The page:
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Making the Most of Massive Clusters

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If you have a question about this talk, please contact Srinivasan Keshav.

Resource management systems play an important role in today’s large clusters, allocating jobs/containers to compute resources while balancing metrics like fairness, efficiency, and fault tolerance. Existing management policies in systems such as Kubernetes, VMWare’s DRS , and Red Hat’s OpenShift rely on heuristic-based schedulers which often scale well but are typically sub-optimal. This problem is made worse by the growing trend of heterogeneous clusters—composed of a mix of several generations of CPUs, GPUs, etc. —where existing heuristics perform poorly.

This talk will emphasize the environmental footprint of large resource clusters as a key motivation. I’ll first describe our work on allocating ML training jobs in heterogeneous clusters. A key insight is that many popular scheduling objectives can be cast as mathematical optimization problems whose solutions can maximize cluster efficiency; other systems take a similar approach, for example TetriSched and Facebook’s RAS . However, optimization-based techniques are notorious for scaling poorly to massive systems. To address this issue, I will describe POP : a technique to partition the problem and quickly approximate the optimal allocation. POP reduces solve times by several orders of magnitude with minimal performance loss across a wide range of problem domains, including cluster scheduling and network traffic engineering.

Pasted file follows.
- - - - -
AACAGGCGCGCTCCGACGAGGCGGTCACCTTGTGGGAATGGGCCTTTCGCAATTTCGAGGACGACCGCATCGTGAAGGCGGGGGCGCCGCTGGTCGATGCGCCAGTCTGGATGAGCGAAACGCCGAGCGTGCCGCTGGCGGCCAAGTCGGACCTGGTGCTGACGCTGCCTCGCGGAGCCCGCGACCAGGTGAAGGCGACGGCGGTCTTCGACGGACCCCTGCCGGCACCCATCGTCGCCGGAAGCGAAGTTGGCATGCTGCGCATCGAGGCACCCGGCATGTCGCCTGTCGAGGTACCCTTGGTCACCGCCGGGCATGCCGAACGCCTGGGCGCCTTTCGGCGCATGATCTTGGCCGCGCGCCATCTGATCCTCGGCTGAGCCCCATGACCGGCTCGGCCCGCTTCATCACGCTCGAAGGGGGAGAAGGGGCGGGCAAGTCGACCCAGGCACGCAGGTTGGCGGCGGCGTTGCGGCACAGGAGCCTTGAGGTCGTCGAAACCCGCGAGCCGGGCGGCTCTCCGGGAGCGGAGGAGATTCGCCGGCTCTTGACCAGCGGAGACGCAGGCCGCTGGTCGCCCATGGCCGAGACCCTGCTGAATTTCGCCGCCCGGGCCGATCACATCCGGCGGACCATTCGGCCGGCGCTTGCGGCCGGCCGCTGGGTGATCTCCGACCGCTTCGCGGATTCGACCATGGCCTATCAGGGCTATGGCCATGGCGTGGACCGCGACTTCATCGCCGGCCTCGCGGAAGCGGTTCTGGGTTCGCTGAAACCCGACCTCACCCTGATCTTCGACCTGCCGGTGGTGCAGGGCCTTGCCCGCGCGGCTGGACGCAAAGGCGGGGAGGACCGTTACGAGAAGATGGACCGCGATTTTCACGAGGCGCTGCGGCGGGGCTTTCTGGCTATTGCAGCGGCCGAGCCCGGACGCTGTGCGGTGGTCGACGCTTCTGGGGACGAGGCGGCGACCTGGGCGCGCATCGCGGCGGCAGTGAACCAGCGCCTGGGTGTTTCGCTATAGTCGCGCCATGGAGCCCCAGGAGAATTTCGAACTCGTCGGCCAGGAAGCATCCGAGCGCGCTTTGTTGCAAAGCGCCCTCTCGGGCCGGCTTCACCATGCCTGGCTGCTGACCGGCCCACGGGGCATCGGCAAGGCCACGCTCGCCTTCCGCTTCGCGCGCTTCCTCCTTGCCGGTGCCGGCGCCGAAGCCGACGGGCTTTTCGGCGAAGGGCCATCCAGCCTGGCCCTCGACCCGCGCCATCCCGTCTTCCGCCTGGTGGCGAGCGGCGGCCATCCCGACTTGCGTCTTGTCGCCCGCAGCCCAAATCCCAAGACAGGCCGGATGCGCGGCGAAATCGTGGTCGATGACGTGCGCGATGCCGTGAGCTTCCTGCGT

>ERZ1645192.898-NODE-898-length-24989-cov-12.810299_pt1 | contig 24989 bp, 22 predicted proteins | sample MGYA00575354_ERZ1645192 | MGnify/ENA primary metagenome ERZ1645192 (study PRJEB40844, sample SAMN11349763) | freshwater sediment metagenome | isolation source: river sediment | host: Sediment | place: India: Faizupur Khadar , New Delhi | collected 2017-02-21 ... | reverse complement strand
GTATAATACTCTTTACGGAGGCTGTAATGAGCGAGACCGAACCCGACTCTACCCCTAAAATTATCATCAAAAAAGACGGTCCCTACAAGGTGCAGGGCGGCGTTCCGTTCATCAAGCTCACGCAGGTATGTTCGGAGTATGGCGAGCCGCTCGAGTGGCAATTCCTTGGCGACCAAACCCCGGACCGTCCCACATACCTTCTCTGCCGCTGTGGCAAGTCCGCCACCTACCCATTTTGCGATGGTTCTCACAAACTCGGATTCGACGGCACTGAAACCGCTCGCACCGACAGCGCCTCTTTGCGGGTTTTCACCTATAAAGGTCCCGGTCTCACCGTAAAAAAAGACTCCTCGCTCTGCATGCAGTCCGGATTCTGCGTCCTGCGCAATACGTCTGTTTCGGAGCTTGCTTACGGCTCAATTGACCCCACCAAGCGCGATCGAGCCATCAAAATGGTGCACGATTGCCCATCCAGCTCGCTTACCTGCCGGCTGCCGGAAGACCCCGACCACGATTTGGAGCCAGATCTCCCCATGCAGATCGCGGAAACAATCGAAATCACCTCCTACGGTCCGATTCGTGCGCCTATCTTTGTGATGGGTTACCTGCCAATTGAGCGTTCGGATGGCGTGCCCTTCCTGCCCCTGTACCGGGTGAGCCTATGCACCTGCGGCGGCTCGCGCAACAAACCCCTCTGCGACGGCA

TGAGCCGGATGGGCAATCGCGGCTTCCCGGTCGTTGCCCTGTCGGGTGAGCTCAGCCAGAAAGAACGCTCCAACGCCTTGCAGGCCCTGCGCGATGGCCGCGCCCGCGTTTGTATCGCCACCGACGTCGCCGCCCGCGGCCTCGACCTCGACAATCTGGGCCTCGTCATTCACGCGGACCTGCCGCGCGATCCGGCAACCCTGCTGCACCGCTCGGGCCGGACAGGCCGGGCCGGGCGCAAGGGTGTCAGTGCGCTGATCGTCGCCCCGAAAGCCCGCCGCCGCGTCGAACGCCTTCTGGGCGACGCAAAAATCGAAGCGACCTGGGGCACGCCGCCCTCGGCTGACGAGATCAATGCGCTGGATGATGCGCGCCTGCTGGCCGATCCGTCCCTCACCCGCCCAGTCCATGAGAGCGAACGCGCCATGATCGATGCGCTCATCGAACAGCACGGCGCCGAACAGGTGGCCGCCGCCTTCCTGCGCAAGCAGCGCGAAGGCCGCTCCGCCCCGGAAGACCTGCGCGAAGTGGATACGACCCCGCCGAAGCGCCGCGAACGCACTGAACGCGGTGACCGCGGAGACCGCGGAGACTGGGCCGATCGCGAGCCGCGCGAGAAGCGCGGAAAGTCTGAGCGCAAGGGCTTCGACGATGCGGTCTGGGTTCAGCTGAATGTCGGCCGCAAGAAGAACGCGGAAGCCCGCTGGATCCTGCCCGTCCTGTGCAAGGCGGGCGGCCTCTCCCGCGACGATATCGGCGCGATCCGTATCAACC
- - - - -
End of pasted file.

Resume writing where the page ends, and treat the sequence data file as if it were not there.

Bio: Fiodar is currently a postdoc fellow at the Stanford Future Data Systems lab, working with Matei Zaharia and Peter Bailis. His research interests span ML systems, energy systems, and data science, with a focus on finding practical solutions to fundamental problems. He obtained his PhD from the University of Waterloo, where his thesis on the optimization of solar panel and battery systems was recognized through the Cheriton Distinguished Dissertation award.

This talk is part of the Computer Laboratory Systems Research Group Seminar series.

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